We welcomed delegates to the opening reception immediately after the Conference Opening and Firth Lecture. There was wine, soft drinks and canapes to enjoy while mingling with other delegates!

- Registration desk open
- Session 3
- Refreshments
Senate House Cloister area
- Session 4

The ASA2023 presented a curated film programme in cooperation with the RAI Film Festival. A two-hour session in which the following four films were shown followed by a discussion:

  1. Landscape Suspended (26:00): Under the pretext of an interrogation, this film shows the politically charged history of Shaho mountain of the Zagros Mountains range in Iran.
  2. Forms of Care (7:00): A stop-motion animation following the story of a mundane death, and the forms of care that accompany it.
  3. You can't show my face (20:00): The sound of the streets of Tehran are transformed into forbidden beats, people sing and young women and men rhyme their inner feelings.
  4. House of Rencong (24:53): Seven survivors of anti-trans police violence in Indonesia escape state surveillance and dive into their fantasy to reclaim their image. ‘House of Rencong’ imagines what radical queer liberation looks like beyond the limits of Western visibility politics.

View more information about the films.

- Lunch
Senate House Cloister area
This was a chance for us to come together to discuss the Anthropology of Britain network's activities and to work on the theme for this year's workshop. The meeting was open to AOB network members, and to anyone interested in joining the network.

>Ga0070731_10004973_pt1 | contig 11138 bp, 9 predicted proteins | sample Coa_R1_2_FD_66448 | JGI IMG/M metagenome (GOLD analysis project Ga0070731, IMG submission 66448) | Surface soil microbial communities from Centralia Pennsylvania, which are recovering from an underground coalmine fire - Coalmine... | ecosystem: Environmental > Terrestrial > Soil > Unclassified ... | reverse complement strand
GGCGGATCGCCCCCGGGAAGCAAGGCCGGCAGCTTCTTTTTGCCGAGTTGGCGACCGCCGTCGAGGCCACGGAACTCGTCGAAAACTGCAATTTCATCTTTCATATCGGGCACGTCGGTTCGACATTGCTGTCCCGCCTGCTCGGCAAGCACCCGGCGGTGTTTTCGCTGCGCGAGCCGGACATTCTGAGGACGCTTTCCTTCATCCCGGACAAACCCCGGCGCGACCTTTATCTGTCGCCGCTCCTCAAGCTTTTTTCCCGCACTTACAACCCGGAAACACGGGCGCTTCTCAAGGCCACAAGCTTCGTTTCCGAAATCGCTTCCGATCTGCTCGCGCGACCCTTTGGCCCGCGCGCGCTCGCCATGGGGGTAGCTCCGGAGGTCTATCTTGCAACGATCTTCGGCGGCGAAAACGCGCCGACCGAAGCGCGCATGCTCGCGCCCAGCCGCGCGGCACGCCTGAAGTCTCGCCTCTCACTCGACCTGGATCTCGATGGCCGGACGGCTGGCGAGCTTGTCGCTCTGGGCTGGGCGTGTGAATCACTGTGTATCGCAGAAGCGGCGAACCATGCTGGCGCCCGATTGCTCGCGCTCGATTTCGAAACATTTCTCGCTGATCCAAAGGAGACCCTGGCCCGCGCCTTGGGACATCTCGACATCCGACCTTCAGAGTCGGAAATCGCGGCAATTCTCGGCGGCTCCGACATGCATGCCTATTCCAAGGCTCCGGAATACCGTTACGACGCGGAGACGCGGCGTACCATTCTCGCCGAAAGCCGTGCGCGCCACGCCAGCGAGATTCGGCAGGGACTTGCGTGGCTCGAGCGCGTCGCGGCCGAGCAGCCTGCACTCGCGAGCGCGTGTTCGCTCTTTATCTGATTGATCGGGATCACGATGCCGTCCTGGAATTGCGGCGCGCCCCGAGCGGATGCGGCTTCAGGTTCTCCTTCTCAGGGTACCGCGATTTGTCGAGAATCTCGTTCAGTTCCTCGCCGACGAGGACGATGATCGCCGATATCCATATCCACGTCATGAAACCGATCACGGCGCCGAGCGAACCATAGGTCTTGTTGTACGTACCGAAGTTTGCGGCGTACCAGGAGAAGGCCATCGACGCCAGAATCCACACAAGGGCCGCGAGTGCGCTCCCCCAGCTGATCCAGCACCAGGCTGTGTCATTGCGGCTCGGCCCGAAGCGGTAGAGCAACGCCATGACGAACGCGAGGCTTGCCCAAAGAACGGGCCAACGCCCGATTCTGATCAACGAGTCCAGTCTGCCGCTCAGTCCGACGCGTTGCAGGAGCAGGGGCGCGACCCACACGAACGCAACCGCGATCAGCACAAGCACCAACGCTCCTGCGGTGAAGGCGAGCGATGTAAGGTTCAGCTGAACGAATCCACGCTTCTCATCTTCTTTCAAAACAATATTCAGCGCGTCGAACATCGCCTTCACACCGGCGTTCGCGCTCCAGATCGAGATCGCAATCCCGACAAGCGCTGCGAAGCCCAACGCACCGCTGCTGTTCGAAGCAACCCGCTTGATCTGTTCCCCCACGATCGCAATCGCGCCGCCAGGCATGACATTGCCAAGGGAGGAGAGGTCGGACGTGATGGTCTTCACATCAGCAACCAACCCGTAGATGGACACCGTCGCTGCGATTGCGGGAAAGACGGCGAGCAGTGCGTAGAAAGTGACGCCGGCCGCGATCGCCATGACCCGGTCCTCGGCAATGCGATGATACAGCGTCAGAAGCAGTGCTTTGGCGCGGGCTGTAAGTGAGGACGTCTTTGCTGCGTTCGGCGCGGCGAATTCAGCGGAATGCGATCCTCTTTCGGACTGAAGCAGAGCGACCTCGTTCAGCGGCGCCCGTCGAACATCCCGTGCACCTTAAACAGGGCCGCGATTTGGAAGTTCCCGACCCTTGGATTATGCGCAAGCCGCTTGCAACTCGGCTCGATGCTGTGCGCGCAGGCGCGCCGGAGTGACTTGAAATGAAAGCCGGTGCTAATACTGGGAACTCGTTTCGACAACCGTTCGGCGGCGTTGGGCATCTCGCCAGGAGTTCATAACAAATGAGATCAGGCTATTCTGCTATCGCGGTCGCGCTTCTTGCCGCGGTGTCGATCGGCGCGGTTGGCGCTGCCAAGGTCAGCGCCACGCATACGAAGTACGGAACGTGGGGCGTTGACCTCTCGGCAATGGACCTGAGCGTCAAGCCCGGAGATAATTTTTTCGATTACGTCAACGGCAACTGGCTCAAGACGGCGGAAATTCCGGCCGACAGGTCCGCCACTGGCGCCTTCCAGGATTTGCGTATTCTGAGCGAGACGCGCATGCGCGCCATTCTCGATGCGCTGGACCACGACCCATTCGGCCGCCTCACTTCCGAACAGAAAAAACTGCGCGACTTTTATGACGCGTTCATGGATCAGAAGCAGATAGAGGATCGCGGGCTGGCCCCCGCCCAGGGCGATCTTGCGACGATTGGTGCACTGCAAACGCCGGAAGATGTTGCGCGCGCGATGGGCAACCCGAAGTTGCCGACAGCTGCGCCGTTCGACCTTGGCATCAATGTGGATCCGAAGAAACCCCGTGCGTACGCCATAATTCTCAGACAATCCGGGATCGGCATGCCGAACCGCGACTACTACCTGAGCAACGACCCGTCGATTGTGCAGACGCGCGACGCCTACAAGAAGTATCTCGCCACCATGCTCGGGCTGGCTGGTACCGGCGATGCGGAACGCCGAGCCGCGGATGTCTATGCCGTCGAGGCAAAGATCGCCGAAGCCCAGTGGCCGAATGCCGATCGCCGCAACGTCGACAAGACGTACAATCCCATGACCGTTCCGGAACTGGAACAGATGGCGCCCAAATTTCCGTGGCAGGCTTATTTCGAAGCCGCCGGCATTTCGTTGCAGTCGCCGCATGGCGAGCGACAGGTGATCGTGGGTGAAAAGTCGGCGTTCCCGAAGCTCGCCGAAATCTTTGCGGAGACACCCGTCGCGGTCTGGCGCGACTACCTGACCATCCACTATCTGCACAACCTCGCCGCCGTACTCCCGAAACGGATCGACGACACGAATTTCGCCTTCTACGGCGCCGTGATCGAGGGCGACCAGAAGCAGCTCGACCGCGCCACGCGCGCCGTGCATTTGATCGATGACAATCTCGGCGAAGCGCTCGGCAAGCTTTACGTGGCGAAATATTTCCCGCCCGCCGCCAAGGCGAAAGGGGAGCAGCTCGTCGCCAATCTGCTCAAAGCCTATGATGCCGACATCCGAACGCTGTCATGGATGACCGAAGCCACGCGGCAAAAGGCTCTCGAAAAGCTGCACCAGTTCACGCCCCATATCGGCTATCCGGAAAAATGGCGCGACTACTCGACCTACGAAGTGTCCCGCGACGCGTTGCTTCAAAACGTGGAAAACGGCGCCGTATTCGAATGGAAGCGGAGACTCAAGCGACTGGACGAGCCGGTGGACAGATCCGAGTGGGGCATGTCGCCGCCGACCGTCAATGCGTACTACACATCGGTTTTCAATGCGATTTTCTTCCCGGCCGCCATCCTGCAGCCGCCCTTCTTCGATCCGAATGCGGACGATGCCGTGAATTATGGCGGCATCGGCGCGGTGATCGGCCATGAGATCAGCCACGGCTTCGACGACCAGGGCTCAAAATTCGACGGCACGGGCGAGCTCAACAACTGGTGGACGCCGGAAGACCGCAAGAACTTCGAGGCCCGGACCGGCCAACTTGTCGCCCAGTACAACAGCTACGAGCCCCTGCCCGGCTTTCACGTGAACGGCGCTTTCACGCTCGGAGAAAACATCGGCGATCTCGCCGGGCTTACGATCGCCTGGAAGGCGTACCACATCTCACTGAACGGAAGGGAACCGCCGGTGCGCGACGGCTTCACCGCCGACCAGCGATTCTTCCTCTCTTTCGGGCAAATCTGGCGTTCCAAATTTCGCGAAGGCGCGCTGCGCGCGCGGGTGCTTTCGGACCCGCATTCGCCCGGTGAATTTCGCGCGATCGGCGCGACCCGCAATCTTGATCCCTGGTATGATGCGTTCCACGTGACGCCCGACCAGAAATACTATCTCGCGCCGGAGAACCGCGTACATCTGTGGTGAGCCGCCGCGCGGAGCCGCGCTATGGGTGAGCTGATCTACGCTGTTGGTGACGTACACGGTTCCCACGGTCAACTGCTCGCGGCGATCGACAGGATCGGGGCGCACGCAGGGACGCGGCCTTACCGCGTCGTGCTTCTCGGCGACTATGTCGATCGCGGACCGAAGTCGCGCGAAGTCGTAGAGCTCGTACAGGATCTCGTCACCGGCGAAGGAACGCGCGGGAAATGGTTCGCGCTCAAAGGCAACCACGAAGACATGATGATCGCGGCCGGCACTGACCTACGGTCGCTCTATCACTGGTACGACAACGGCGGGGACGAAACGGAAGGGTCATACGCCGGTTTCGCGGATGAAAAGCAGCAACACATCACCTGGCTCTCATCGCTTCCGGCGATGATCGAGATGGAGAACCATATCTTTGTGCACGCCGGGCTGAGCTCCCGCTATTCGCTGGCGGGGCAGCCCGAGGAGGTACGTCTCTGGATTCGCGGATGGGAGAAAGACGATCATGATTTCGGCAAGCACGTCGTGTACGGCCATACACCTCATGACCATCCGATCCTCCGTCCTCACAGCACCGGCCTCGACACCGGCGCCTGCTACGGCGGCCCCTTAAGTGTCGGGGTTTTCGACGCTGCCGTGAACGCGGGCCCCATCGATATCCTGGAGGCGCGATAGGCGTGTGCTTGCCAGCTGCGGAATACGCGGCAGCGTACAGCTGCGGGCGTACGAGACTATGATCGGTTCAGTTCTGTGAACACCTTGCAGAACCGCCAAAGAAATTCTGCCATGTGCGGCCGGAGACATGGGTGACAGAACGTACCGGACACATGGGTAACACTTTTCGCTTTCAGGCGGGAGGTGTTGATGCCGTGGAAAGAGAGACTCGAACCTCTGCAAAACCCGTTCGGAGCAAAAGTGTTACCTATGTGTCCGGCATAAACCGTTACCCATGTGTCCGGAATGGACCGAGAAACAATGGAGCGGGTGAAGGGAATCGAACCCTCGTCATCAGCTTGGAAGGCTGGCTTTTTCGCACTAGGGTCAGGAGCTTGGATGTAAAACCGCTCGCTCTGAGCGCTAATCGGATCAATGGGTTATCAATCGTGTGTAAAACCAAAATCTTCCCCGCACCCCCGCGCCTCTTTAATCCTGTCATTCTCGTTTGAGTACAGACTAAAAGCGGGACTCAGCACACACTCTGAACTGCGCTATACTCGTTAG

Part of the launch event of the MA Medical Anthropology and Mental Health at SOAS: 

Plenary Lecture: The gifts that context give: Reflections on ethnographic encounters in Global Mental Health

Dr. Rochelle Burgess
Associate Professor in Global Health
Institute for Global Health, UCL
with Orkideh Behrouzan as discussant

As part of the launch event of the MA Medical Anthropology and Mental Health at SOAS, please join us for a specialized plenary followed by a presentations and showcasing event and a wine reception. This is a great opportunity to meet our staff and students and learn about a wide range of methods and outputs as we will be showcasing their varied contributions to, and engagement with, mental health.

In his critiques of mental health and psychiatry, Arthur Kleinman argued that ethnography and by extension – anthropology provided a route to the future of psychiatry – one that was able to take seriously the social and cultural dynamics of health and illness, and the perspective of multiple voices within the field. In writing Rethinking Psychiatry in 1985, he was hopeful on these points. Work by other anthropologists in this area, remains a critical platform for the unveiling of the ways in which mental health remains inextricable from our social worlds; because it is made manifest within relationships to society, culture, politics, and crisis.
This talk will reflect on my work as a non-anthropologist who is embedded within the discipline by virtue of my encounters with the social world as a scholar activist. The features of this practice can be organised under the umbrella of what I have called ethnographic encounters, which align with the principles anthropological traditions including engaged ethnography, and Patchwork ethnography in global mental health settings. Such encounters enable a taking of context seriously, which informs a critical interrogation of my work as it relates to wider social justice aims, and a purposeful engagement and alliance with citizens projects of survival and what they tell us about the limitations of our current practices in the global mental health field.